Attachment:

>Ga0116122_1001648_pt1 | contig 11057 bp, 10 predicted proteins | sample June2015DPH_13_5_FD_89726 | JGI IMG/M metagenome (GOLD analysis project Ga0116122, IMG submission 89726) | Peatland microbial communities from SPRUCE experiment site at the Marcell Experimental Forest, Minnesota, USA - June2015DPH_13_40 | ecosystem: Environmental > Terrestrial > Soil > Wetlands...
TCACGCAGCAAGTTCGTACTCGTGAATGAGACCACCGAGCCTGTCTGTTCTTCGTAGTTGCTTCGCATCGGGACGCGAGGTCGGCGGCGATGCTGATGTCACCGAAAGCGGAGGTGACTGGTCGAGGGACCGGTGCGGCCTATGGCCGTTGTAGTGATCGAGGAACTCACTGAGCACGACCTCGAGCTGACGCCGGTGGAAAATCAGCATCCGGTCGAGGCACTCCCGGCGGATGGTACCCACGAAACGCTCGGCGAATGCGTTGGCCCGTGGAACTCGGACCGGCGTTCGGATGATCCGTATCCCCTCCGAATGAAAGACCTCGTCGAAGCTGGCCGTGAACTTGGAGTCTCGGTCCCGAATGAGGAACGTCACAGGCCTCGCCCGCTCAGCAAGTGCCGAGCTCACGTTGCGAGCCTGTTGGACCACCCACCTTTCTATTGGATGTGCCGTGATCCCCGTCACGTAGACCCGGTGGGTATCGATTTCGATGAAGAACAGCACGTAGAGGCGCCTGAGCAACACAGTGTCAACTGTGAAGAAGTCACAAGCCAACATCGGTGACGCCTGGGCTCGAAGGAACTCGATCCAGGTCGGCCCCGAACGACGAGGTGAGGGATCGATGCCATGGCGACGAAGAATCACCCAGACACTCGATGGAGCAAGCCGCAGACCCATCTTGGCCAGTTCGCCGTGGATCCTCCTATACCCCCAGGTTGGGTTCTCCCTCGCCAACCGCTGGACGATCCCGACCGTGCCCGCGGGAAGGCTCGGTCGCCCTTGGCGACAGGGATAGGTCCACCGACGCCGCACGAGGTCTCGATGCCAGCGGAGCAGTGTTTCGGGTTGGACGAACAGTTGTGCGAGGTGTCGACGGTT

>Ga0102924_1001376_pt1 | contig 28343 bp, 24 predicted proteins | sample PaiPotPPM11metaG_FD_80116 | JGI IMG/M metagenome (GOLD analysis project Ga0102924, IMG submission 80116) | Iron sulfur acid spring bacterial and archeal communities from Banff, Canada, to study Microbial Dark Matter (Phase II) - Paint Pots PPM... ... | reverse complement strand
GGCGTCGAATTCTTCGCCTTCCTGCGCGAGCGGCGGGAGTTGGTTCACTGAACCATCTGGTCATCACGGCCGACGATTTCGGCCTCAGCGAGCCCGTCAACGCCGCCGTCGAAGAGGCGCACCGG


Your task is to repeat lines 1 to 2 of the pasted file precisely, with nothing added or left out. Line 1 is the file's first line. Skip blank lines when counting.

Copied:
>Ga0116122_1001648_pt1 | contig 11057 bp, 10 predicted proteins | sample June2015DPH_13_5_FD_89726 | JGI IMG/M metagenome (GOLD analysis project Ga0116122, IMG submission 89726) | Peatland microbial communities from SPRUCE experiment site at the Marcell Experimental Forest, Minnesota, USA - June2015DPH_13_40 | ecosystem: Environmental > Terrestrial > Soil > Wetlands...
TCACGCAGCAAGTTCGTACTCGTGAATGAGACCACCGAGCCTGTCTGTTCTTCGTAGTTGCTTCGCATCGGGACGCGAGGTCGGCGGCGATGCTGATGTCACCGAAAGCGGAGGTGACTGGTCGAGGGACCGGTGCGGCCTATGGCCGTTGTAGTGATCGAGGAACTCACTGAGCACGACCTCGAGCTGACGCCGGTGGAAAATCAGCATCCGGTCGAGGCACTCCCGGCGGATGGTACCCACGAAACGCTCGGCGAATGCGTTGGCCCGTGGAACTCGGACCGGCGTTCGGATGATCCGTATCCCCTCCGAATGAAAGACCTCGTCGAAGCTGGCCGTGAACTTGGAGTCTCGGTCCCGAATGAGGAACGTCACAGGCCTCGCCCGCTCAGCAAGTGCCGAGCTCACGTTGCGAGCCTGTTGGACCACCCACCTTTCTATTGGATGTGCCGTGATCCCCGTCACGTAGACCCGGTGGGTATCGATTTCGATGAAGAACAGCACGTAGAGGCGCCTGAGCAACACAGTGTCAACTGTGAAGAAGTCACAAGCCAACATCGGTGACGCCTGGGCTCGAAGGAACTCGATCCAGGTCGGCCCCGAACGACGAGGTGAGGGATCGATGCCATGGCGACGAAGAATCACCCAGACACTCGATGGAGCAAGCCGCAGACCCATCTTGGCCAGTTCGCCGTGGATCCTCCTATACCCCCAGGTTGGGTTCTCCCTCGCCAACCGCTGGACGATCCCGACCGTGCCCGCGGGAAGGCTCGGTCGCCCTTGGCGACAGGGATAGGTCCACCGACGCCGCACGAGGTCTCGATGCCAGCGGAGCAGTGTTTCGGGTTGGACGAACAGTTGTGCGAGGTGTCGACGGTT